Cysteinyl leukotriene receptor 1 is dispensable for osteoclast differentiation and bone resorption

Hirofumi Fujita, Aoi Ando, Yohei Mizusawa, Mitsuaki Ono, Takako Hattori, Munenori Habuta, Toshitaka Oohashi, Satoshi Kubota, Hideyo Ohuchi

Research output: Contribution to journalArticlepeer-review

Abstract

Cysteinyl leukotriene receptor 1 (CysLTR1) is a G protein-coupled receptor for the inflammatory lipid mediators cysteinyl leukotrienes, which are involved in smooth muscle constriction, vascular permeability, and macrophage chemokine release. The Cysltr1 gene encoding CysLTR1 is expressed in the macrophage lineage, including osteoclasts, and the CysLTR1 antagonist Montelukast has been shown to suppress the formation of osteoclasts. However, it currently remains unclear whether CysLTR1 is involved in osteoclast differentiation and bone loss. Therefore, to clarify the role of CysLTR1 in osteoclastogenesis and pathological bone loss, we herein generated CysLTR1 loss-of-function mutant mice by disrupting the cysltr1 gene using the CRISPR-Cas9 system. These mutant mice had a frameshift mutation resulting in a premature stop codon (Cysltr1 KO) or an in-frame mutation causing the deletion of the first extracellular loop (Cysltr1Δ105). Bone marrow macrophages (BMM) from these mutant mice lost the intracellular flux of calcium in response to leukotriene D4, indicating that these mutants completely lost the activity of CysLTR1 without triggering genetic compensation. However, disruption of the Cysltr1 gene did not suppress the formation of osteoclasts from BMM in vitro. We also demonstrated that the CysLTR1 antagonist Montelukast suppressed the formation of osteoclasts without functional CysLTR1. On the other hand, disruption of the Cysltr1 gene partially suppressed the formation of osteoclasts stimulated by leukotriene D4 and did not inhibit that by glutathione, functioning as a substrate in the synthesis of cysteinyl leukotrienes. Disruption of the Cysltr1 gene did not affect ovariectomy-induced osteoporosis or lipopolysaccharide-induced bone resorption. Collectively, these results suggest that the CysLT-CysLTR1 axis is dispensable for osteoclast differentiation in vitro and pathological bone loss, while the leukotriene D4-CysTR1 axis is sufficient to stimulate osteoclast formation. We concluded that the effects of glutathione and Montelukast on osteoclast formation were independent of CysLTR1.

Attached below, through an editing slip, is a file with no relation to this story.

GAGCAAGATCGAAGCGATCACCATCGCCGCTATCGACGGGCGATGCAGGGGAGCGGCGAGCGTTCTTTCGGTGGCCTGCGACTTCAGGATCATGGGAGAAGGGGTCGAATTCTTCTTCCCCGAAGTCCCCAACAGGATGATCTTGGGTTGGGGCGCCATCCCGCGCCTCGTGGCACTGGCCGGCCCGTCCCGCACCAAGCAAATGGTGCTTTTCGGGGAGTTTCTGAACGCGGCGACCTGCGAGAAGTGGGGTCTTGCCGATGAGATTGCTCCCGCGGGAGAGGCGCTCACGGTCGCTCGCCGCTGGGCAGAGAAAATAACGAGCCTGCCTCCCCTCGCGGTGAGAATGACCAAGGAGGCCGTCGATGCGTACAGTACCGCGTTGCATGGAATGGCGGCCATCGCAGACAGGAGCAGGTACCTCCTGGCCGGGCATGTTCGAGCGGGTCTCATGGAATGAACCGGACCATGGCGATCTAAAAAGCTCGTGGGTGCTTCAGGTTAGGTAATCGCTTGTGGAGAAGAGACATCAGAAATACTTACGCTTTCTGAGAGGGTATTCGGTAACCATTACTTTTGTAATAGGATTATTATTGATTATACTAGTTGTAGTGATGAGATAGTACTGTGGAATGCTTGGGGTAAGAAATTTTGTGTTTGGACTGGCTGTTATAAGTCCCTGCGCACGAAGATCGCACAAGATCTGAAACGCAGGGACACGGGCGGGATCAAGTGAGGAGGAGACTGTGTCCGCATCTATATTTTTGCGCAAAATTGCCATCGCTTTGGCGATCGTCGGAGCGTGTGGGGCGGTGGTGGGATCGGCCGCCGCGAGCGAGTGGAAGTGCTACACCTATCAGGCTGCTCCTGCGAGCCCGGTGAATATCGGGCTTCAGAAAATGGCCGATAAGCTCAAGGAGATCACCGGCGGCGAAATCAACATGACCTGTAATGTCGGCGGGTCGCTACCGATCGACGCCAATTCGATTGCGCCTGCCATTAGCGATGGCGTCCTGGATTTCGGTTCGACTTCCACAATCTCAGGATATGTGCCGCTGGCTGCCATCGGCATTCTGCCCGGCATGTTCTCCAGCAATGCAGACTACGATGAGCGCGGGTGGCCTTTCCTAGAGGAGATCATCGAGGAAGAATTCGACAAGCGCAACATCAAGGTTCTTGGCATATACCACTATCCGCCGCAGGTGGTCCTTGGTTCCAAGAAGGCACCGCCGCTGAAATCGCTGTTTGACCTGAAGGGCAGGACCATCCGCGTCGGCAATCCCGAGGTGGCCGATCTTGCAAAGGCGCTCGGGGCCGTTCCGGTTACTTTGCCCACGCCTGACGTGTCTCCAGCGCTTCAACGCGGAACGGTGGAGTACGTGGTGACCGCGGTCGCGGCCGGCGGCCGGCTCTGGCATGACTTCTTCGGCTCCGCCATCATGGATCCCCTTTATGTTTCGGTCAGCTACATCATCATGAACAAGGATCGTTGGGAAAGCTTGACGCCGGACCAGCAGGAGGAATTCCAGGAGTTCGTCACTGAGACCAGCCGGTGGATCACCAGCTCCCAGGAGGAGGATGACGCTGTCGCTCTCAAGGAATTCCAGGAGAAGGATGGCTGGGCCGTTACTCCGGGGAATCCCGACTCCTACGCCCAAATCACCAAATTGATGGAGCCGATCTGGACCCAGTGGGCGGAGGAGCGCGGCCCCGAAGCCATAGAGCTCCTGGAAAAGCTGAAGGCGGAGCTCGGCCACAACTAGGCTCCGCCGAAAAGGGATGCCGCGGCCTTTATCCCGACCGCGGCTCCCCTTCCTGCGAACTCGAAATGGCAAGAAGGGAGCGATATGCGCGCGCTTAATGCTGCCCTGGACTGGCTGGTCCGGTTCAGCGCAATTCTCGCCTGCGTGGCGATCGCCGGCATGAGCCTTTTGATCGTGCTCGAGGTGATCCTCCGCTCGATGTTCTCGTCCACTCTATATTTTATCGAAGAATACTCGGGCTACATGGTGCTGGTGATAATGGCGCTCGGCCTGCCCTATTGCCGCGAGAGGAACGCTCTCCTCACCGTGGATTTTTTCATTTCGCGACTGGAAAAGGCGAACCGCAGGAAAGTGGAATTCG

Original languageEnglish
Article numbere0277307
JournalPloS one
Volume17
Issue number11 November
DOIs
Publication statusPublished - Nov 2022

ASJC Scopus subject areas

  • General

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